I have spent the last two and a half years working here with upmarket high spending tourists like those you describe in your article. They visit the island to experience its natural beauty and Mediterranean lifestyle and culture where the family, tradition and special days of rest and celebration are all very much part of the community. A community in which people actively participate when not at work and one that is sadly missing in the UK. Pick up any UK newspaper, listen to and watch any current affairs programme on UK radio or TV and you will hear countless people talk about the disintegration of UK family life, the lack of cohesion in society, the loss of identity. One of the biggest contributors to this is the growth of the twenty four shopping culture that Sunday trading is just the start of and what you seem to be advocating. If you conducted market research amongst these high spending tourists I know you would find that they are probably not great exponents of the 24/7 shopping culture and certainly don't come on holiday to indulge in it if they were. Moreover, I think you would find that they rather enjoy experiencing what Sundays used to be like in the UK ..............but here in Majorca. But I will leave you with an alternative solution. Rather than change trading days and affect a culture that has huge tourist appeal and attraction, why not change the cruise ships itineraries? Surely this must be simpler and less destructive. As cruise ship managers know that Palma's shops are closed on Sundays, why don't they plan to be at sea between ports that particular day. Their shopaholic passengers can then indulge their passion in the cruise ship shops, purchasing countless souvenirs which enterprising Majorcan shopkeepers will have already sold to the cruise liners! Then everybody would be happy. And everyone would profit.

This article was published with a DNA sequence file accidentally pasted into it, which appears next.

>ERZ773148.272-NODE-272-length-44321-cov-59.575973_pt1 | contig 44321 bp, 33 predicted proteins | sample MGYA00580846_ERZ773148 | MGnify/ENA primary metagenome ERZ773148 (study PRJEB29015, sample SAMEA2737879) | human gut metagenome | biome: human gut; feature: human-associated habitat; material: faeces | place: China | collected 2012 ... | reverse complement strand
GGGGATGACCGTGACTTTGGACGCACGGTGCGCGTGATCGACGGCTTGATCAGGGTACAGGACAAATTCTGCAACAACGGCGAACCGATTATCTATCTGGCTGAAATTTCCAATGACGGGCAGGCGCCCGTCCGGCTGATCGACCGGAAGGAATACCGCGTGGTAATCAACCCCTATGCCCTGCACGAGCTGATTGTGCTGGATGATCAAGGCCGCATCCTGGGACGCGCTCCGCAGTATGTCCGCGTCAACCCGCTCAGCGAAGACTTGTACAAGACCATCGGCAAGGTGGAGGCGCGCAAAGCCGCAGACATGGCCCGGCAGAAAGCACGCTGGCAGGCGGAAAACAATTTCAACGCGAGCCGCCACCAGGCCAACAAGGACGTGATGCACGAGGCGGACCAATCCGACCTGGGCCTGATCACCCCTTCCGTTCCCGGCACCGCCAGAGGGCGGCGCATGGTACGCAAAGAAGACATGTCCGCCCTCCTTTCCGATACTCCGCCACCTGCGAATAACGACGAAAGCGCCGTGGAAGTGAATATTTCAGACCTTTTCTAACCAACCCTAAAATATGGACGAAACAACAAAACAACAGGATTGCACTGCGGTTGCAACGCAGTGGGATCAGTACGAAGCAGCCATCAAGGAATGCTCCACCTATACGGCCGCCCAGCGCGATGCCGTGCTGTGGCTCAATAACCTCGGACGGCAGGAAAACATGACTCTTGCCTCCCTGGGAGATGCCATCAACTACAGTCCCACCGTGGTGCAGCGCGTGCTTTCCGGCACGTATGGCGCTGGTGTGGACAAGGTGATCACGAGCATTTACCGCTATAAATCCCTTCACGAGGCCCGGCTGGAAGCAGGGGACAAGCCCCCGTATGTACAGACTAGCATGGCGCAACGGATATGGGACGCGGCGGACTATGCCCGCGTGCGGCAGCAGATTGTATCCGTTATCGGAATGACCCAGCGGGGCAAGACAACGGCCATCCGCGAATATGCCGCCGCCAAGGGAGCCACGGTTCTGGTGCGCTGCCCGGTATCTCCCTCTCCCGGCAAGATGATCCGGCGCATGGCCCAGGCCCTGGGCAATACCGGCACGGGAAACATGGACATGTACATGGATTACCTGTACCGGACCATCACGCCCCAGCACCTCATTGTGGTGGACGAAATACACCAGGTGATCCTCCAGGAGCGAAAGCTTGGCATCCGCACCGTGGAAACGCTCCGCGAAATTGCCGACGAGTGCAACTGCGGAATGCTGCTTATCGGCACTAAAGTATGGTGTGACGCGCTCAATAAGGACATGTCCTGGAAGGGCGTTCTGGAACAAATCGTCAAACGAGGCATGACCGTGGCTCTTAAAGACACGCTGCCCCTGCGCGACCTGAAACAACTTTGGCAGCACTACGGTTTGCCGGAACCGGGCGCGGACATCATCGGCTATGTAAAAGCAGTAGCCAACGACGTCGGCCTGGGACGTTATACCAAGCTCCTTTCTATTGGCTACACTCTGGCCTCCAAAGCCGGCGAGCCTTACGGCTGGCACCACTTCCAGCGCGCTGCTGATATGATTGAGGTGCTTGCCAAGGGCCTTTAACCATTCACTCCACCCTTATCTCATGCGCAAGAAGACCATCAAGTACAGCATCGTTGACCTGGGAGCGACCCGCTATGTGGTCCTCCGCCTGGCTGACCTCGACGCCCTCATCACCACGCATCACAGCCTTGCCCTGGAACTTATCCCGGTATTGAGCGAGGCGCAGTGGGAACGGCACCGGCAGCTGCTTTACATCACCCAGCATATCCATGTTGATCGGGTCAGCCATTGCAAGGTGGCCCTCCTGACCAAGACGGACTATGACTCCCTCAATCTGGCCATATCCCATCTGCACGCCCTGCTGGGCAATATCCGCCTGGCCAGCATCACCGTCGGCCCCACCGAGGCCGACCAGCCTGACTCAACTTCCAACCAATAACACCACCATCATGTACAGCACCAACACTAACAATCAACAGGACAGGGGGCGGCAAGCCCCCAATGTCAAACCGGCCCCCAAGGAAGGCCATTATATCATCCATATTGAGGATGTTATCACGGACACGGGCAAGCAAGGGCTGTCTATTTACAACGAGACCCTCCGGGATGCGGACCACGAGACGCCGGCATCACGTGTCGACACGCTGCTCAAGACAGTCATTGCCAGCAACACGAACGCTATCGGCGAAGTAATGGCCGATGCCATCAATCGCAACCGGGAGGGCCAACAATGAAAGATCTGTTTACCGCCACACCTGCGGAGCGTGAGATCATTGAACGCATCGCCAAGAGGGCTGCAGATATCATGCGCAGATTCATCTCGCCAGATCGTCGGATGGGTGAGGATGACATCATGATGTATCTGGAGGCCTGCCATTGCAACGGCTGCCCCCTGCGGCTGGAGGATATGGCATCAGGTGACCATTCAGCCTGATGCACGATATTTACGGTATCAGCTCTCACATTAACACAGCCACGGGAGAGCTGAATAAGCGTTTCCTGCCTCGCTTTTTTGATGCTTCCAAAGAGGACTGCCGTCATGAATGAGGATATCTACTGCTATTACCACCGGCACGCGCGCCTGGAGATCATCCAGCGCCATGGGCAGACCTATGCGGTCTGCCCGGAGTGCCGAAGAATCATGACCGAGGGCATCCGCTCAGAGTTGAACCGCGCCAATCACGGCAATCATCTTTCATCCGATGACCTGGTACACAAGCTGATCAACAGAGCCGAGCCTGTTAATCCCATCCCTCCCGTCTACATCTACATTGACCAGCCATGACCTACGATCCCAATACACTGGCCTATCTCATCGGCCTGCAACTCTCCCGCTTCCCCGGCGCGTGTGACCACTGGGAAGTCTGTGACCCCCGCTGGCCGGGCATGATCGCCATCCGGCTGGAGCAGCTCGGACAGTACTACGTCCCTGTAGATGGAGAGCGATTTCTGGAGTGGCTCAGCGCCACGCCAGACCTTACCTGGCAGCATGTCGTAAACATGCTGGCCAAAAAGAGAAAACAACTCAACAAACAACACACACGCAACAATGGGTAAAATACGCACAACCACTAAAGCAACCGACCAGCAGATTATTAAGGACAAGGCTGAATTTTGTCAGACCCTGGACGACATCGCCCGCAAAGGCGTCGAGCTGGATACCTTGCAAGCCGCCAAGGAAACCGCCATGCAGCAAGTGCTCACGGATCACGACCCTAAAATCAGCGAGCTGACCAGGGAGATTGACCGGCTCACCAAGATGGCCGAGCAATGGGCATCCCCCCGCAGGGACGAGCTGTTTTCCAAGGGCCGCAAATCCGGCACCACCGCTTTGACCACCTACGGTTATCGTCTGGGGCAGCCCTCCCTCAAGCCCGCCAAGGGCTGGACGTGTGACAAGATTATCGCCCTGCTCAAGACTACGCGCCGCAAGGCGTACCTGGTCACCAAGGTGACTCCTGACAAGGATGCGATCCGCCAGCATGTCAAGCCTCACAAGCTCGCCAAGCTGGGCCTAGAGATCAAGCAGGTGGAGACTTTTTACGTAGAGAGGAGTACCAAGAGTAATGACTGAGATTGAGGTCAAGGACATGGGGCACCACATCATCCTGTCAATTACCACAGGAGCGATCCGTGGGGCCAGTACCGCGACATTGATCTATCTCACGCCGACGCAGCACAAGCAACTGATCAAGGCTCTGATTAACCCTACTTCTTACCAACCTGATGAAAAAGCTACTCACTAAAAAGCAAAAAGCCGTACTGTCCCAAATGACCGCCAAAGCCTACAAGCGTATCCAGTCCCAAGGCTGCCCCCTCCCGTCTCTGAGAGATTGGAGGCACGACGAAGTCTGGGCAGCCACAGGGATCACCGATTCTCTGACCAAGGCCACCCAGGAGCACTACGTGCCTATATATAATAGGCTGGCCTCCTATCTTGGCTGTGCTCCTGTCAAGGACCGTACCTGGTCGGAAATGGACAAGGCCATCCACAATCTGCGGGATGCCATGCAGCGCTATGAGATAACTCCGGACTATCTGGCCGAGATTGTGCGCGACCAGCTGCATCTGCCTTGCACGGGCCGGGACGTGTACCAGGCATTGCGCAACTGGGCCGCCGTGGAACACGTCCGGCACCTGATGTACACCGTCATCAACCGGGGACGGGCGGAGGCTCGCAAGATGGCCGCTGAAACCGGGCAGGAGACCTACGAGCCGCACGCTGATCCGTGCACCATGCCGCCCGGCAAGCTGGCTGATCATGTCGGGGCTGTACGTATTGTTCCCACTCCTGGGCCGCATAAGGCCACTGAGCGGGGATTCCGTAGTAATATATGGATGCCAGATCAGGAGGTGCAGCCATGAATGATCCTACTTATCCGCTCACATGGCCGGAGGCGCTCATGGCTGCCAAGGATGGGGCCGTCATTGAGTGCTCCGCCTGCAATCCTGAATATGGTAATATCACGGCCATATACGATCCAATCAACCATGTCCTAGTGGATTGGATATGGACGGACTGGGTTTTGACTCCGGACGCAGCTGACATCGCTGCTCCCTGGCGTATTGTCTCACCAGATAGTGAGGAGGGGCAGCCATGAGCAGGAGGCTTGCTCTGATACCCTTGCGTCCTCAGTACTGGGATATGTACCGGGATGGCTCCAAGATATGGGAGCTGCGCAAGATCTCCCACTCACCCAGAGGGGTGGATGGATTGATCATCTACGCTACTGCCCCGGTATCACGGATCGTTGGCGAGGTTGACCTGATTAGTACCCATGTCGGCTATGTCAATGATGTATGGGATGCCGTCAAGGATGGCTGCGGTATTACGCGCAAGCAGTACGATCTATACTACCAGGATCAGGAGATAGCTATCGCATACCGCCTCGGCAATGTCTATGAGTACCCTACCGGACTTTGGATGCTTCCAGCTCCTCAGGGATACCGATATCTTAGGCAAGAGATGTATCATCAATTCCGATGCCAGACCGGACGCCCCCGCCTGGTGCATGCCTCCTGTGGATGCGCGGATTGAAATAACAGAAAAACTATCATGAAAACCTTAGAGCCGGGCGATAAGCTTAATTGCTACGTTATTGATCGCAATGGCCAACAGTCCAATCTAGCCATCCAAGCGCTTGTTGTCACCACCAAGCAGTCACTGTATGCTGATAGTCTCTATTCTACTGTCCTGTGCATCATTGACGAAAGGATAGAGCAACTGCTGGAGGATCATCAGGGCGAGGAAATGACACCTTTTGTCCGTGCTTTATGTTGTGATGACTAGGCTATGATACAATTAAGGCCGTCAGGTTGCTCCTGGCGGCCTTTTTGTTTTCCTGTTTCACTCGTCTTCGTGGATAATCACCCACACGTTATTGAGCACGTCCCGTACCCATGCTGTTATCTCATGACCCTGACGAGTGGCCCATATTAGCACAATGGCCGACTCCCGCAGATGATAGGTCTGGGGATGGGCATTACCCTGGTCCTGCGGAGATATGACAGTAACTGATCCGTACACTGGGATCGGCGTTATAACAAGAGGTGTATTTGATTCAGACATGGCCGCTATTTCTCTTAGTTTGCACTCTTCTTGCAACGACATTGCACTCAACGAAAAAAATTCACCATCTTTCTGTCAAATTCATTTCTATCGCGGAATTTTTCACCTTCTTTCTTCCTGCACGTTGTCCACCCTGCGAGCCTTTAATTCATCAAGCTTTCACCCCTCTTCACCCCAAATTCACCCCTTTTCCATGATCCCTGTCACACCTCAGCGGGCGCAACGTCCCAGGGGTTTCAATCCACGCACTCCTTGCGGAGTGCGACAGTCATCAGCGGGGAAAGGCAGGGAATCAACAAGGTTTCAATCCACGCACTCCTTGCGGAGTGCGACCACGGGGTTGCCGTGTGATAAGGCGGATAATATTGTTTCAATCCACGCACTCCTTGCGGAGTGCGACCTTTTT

Andy. Calvia

No tourists...